Whats the biggest mistake you’ve made in your career and what did you learn from it?
The biggest challenge I have faced throughout my career is my patience.
Sometimes you get to a point where you are working yourself into the ground, you take a step back and look at what others are achieving and you wonder to yourself why are you not there yet? When will your time come? Why is the recognition taking so long? What I have learned from these questions is that everyone has their path. It is important to follow your gut and work towards what is right for you. For years people would say to me you’re a really good writer, you should write a book, a script, a show and I used to ignore this because in my mind I wanted to work on set. I had no desire to explore my creativity, however, that caught up with me very quickly and here I am.
What are the 5 essential things you need to know as a filmmaker?
The five essential things you need to know as a filmmaker are:
1- It’s not what you know it’s who you know, networking is imperative in this industry and will really assist you in moving up the ranks quicker, meeting new people producers, distributors talent, all can lead to you securing the finances you need for your next project.
2- Identify your strengths and use them to your advantage – as independent filmmakers you often find yourself in a position where you wear multiple hats Director, Writer, Producer, Cinematographer, Editor etc. When applying or seeking funding its important that you identify your strengths and other people’s strengths, who can contribute to your project, it will make your application stronger.
3- Time- It’s really important that you respect the time of others and ensure you are on time for meetings, you start projects on time and finish on time as this could affect future jobs. It is also important to remember no matter what stage of your career you are at you still have time so don’t let time be a factor as to why you won’t do something.
4- Social awareness – I really think its important that we are aware of your digital footprint, Twitter, Facebook, Instagram you have a responsibility to yourself to ensure you are projecting the best version of yourself or your brand online. Don’t give trolls a reason to end your career before it begins.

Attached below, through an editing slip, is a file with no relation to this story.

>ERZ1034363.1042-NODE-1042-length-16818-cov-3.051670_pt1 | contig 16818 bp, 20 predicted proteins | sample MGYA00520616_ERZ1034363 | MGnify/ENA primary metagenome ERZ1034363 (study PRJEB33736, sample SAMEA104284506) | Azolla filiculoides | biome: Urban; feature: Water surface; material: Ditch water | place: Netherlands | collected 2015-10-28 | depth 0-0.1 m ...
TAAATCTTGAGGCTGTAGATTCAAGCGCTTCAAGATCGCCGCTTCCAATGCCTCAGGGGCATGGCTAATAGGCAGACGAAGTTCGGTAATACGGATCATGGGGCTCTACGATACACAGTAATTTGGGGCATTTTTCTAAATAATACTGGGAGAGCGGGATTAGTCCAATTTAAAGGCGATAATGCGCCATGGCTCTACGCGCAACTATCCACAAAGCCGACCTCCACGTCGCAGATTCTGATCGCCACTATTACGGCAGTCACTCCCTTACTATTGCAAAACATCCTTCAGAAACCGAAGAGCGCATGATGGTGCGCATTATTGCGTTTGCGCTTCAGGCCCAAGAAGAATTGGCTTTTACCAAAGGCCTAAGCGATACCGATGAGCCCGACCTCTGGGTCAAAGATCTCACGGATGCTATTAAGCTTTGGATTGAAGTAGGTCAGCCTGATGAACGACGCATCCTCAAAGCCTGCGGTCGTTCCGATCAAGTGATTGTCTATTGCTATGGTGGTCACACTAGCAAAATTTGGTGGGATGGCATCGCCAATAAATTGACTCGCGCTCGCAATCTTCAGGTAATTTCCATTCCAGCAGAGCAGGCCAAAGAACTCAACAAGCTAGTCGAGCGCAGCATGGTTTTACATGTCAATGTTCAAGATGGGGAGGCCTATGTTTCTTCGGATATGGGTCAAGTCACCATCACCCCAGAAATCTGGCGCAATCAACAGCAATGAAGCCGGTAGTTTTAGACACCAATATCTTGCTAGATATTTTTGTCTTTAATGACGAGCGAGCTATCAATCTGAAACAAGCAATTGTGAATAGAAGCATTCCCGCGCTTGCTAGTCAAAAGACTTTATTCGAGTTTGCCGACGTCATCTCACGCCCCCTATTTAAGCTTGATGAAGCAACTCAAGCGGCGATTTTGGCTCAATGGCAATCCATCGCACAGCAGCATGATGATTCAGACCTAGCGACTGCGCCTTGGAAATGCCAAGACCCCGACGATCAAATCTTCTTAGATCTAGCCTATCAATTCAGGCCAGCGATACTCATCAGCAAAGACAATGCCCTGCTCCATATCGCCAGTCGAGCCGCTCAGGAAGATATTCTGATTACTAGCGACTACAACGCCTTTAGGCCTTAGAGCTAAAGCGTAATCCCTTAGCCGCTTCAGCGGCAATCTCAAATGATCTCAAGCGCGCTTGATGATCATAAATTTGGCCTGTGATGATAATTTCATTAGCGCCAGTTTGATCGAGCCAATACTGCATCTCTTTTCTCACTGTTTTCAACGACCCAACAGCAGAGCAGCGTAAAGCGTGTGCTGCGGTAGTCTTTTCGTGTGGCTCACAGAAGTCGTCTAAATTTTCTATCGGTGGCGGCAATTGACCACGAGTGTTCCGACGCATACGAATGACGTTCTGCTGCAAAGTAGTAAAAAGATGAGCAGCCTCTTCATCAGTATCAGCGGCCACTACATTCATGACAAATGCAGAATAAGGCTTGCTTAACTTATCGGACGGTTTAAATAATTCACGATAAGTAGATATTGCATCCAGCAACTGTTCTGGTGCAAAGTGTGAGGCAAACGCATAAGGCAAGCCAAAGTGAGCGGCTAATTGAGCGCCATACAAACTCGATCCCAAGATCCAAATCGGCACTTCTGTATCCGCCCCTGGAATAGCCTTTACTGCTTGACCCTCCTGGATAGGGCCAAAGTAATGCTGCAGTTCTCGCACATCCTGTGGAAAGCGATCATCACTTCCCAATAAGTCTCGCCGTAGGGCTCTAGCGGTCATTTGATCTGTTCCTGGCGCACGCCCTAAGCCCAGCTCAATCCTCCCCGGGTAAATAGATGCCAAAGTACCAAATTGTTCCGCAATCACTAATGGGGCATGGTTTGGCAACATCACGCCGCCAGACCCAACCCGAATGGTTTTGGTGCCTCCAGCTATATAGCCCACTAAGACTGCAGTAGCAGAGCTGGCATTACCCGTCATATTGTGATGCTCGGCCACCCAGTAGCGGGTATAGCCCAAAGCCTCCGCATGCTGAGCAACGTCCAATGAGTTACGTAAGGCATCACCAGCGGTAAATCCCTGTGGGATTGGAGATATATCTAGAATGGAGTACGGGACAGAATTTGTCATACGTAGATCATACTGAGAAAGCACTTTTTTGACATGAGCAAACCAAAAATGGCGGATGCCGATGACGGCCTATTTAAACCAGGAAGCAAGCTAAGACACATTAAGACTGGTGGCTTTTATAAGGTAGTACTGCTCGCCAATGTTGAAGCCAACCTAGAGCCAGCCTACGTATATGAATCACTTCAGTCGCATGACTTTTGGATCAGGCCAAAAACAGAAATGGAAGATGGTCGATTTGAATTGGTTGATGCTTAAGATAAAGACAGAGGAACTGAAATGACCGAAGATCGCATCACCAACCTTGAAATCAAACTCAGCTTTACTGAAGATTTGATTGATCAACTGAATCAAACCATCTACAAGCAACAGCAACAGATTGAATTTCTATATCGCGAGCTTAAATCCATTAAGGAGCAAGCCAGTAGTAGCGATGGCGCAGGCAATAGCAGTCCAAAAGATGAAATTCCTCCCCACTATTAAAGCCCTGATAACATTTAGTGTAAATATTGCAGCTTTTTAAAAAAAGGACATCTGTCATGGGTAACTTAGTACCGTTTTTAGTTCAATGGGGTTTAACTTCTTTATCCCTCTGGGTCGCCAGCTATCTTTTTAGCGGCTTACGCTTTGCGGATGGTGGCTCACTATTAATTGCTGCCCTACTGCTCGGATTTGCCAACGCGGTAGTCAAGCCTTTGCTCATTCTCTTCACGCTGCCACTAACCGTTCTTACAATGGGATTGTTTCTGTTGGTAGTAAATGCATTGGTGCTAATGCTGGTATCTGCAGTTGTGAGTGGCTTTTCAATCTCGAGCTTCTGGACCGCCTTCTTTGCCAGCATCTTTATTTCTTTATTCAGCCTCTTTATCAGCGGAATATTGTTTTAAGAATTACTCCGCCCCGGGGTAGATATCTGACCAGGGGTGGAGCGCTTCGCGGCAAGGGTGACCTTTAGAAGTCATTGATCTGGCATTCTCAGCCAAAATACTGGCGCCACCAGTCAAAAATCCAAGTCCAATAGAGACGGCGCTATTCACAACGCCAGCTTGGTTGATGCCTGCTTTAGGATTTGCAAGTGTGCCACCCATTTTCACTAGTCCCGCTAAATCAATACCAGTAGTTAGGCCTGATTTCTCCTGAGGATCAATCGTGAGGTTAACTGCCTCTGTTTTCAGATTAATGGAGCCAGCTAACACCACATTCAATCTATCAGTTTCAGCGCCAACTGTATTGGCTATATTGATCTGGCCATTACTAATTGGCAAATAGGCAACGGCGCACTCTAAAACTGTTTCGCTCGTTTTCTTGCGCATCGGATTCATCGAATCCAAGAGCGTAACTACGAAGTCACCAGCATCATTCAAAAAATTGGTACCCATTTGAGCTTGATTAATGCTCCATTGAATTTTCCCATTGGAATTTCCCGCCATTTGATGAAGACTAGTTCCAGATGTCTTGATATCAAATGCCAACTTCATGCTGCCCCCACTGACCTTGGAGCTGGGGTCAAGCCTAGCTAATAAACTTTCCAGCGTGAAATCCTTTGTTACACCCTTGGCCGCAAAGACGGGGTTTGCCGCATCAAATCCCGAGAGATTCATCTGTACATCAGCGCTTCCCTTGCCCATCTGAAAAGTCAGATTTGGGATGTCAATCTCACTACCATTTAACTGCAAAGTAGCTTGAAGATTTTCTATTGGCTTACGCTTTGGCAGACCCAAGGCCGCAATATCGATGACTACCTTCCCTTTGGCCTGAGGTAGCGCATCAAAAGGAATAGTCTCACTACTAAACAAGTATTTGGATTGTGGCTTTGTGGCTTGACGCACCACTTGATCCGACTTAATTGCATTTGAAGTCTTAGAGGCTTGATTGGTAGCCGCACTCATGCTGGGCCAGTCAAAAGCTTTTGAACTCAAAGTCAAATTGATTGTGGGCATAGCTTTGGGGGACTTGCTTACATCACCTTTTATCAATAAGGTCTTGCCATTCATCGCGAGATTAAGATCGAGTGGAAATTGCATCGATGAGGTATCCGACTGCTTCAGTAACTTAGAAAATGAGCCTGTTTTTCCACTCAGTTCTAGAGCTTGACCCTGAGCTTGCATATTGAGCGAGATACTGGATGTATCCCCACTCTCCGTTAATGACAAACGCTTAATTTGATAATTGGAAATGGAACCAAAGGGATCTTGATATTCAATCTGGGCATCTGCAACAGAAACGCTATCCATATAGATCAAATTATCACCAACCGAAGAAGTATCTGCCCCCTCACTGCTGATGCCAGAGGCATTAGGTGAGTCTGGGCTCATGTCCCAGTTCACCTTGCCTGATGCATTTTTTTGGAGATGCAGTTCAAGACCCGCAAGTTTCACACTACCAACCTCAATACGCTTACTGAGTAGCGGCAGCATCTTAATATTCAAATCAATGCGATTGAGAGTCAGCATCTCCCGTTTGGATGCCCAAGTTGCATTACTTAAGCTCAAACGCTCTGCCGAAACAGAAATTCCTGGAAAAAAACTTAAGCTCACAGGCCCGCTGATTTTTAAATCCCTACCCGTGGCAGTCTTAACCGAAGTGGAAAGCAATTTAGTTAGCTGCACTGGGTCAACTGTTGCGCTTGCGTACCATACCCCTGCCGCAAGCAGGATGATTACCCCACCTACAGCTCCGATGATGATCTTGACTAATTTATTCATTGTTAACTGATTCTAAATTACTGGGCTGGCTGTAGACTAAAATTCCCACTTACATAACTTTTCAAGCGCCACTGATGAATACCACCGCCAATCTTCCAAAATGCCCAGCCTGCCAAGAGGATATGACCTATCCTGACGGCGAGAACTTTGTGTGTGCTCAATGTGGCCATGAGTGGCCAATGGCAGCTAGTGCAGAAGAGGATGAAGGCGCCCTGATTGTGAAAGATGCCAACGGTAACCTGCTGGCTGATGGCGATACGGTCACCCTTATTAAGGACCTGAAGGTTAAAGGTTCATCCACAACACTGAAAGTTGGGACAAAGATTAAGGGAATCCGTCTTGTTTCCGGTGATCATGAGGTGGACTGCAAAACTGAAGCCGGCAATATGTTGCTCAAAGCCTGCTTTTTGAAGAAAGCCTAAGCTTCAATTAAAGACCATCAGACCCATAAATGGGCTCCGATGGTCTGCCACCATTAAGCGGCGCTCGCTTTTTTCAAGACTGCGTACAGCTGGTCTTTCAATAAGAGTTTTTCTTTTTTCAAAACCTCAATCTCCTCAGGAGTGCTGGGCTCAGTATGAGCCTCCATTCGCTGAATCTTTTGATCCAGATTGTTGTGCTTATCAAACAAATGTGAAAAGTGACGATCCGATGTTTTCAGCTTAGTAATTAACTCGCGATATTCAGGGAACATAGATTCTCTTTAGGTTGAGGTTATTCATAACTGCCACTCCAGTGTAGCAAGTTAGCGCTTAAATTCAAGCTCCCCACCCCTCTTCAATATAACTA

5- To never give up- at times this industry can be extremely challenging and will make you question yourself and your artistry. It’s always important to listen to your gut and follow your dreams.
Tell us why you decided to make Suffering a comedy rather than something dramatic?
I am a massive fan of female writers Michaela Coel and Issa Rae. I wanted to write something that incorporated elements of humor, love, life, and relationships in a comedic and funny way.
Suffering is a comedic and unapologetic approach to engagement, exploring new perspectives and the fundamental differences between the way men and women think and feel. I love creating stories based on life experience and moments of realisation, which enable audiences of all ages to invest into the storyline. I chose to make the series a comedy as I wanted to highlight everyday issues men and women face in relationships but in a lighthearted funny way. After all, laughter is the language of the soul.
How can actors get in touch with you to work for with you?
Actors can find me via my platform Monreel Entertainment which is on Instagram and Facebook and Twitter. Consequently, you can also contact me via my website www.sinittamonero.com
What is your favourite quote?
If you’re always trying to be normal, you will never know how amazing you can be. – Maya Angelou
What do you want your legacy to be?
I would love to leave behind a portfolio of work that has a positive impact on the world.
But more importantly, there is a young girl in East London, who has dreams and aspirations to write but doesn’t see anyone else she can identify with, doing the same thing. I hope to inspire women of colour, who read this and feel encouraged to go out and chase their dreams the same way I did.
See you next Monday where we interview Influencer Marium Rahman.